A brute addicted to steroids was today convicted of murdering an innocent toddler left in his care dispite fears for her safety being repeatedly raised and ignored.
Maya Chappell, two, suffered frequent assaults at the hands of her mother’s new boyfriend Michael Daymond, 27, leaving bruises all over her body until the day he shook her to death while in a bad mood over losing his benefits.
The vulnerable youngster should never have been left in his sole care, but Maya’s mother, Dana Carr, 24, was so ‘infatuated’ with Daymond she ignored warnings about the abuse he was cruelly inflicting and even covered it up to protect him.
Today, Carr wept in the dock at Teesside Crown Court as a jury found her guilty of child cruelty and allowing a child to die in her care. Daymond was convicted of murder and child cruelty.
The case involved a disturbing series of missed chances to save Maya – with Carr turning a blind eye to family worries about the child’s mistreatment.
Daymond, 27, attacked two-year-old Maya (pictured) with such force that damage found in her eyes was similar to that suffered by people in car accidents or who had fallen from a tall building, Teesside Crown Court was told
Daymond, 27, will be jailed for life after he murdered his partner’s toddler by shaking her to death after learning his Universal Credit had been stopped
Carr, 24, was convicted of child cruelty by neglect and allowing the death of a child
The girl’s father James Chappell, 25, was so concerned about the evidence of mistreatment before his eyes that he raised the alarm to Carr.
He even made a ‘Sarah’s Law’ inquiry to police to discover if Daymond had a history of abusive behaviour towards children, Teesside Crown Court heard.
Mr Chappell had been in a relationship with Carr, a care coordinator, for four years when Maya was born.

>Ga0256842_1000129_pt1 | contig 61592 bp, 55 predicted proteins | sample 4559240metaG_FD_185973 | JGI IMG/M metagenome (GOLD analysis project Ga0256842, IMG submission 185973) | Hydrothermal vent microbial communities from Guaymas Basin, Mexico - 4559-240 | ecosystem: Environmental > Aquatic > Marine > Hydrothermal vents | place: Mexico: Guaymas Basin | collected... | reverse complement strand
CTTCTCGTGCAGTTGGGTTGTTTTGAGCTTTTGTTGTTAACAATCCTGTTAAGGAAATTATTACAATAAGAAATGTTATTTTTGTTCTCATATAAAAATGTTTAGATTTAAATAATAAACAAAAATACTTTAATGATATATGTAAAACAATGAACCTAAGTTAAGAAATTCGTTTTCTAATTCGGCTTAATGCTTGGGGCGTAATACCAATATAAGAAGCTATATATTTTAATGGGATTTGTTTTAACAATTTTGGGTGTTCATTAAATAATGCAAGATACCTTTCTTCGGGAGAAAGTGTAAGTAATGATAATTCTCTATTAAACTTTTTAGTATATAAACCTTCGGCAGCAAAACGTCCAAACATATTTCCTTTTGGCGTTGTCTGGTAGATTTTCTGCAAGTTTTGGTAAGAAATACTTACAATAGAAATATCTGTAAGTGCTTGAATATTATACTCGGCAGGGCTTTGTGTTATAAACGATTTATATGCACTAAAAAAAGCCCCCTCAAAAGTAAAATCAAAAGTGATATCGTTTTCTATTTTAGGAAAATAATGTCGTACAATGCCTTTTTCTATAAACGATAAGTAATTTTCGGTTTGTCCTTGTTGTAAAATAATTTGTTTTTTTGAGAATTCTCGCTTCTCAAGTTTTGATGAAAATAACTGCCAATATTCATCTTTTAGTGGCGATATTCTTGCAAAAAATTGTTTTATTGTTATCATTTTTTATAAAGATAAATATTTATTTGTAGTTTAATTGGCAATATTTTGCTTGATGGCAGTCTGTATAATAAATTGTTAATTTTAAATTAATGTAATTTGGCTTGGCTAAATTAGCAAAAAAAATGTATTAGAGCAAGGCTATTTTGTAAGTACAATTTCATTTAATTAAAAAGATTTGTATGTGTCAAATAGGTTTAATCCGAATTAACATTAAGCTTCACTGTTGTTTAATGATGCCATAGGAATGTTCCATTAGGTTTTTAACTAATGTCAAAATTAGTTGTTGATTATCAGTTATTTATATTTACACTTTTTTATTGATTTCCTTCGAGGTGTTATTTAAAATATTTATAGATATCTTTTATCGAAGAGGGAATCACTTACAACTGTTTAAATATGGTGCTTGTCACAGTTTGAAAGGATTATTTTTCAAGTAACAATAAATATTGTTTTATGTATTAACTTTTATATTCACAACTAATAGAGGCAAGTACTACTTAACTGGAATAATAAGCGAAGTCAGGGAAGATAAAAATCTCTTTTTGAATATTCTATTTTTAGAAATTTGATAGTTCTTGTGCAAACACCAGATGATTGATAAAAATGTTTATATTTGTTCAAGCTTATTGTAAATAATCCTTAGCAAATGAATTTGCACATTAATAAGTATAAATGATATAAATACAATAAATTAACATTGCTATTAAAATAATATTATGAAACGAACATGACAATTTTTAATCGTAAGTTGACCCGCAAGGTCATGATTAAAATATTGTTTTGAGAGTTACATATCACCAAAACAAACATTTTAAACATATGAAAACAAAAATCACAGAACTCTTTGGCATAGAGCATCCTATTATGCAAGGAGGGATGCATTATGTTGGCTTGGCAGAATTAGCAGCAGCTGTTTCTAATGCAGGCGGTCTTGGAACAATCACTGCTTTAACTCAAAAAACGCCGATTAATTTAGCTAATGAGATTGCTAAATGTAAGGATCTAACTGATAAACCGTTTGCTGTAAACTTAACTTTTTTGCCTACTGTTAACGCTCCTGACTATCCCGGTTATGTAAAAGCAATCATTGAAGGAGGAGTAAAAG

Giving evidence, she described him as a ‘brilliant dad’ but said their relationship was ‘awful’ and they split.
Carr had been single for a while when she met Daymond in July last year through doing work at a friend’s pub. He regularly delivered gas bottles to the premises.
She fell head over heels, describing Daymond as ‘lovely and caring’. The court heard nine weeks after they got together Daymond killed Maya.
During the trial, the court heard how Maya had been left alone with Daymond at their home in Shotton Colliery, County Durham, when Carr went to work on 28 September last year.
On that day, Daymond had learned his Universal Credit had been stopped. He repeatedly tried to call the Department of Work and Pensions (DWP) and went on its website.
At 3.37pm he phoned Carr to tell her to come home and seconds later dialled 999. When police officers arrived ten minutes later Maya appeared lifeless on the bedroom floor.
Home Office Pathologist Dr Louise Mulcahy, concluded Maya (pictured) died after being ‘subjected to a blunt force plus or minus a blunt force impact to the head and forceful blows to her abdomen’
The court heard how the youngster was terrified of Daymond, and was filmed trying to crawl under the family TV to get away from him.
Daymond even called the DWP again when paramedics were fighting to save Maya’s life. However, her injuries were unsurvivable.
She was flown to hospital by air ambulance in a critical condition and died two days later when life support was switched off.
Daymond claimed he was playing on a computer game in another room when he heard a bang and found Maya laid on the floor and presumed she had fallen out of bed.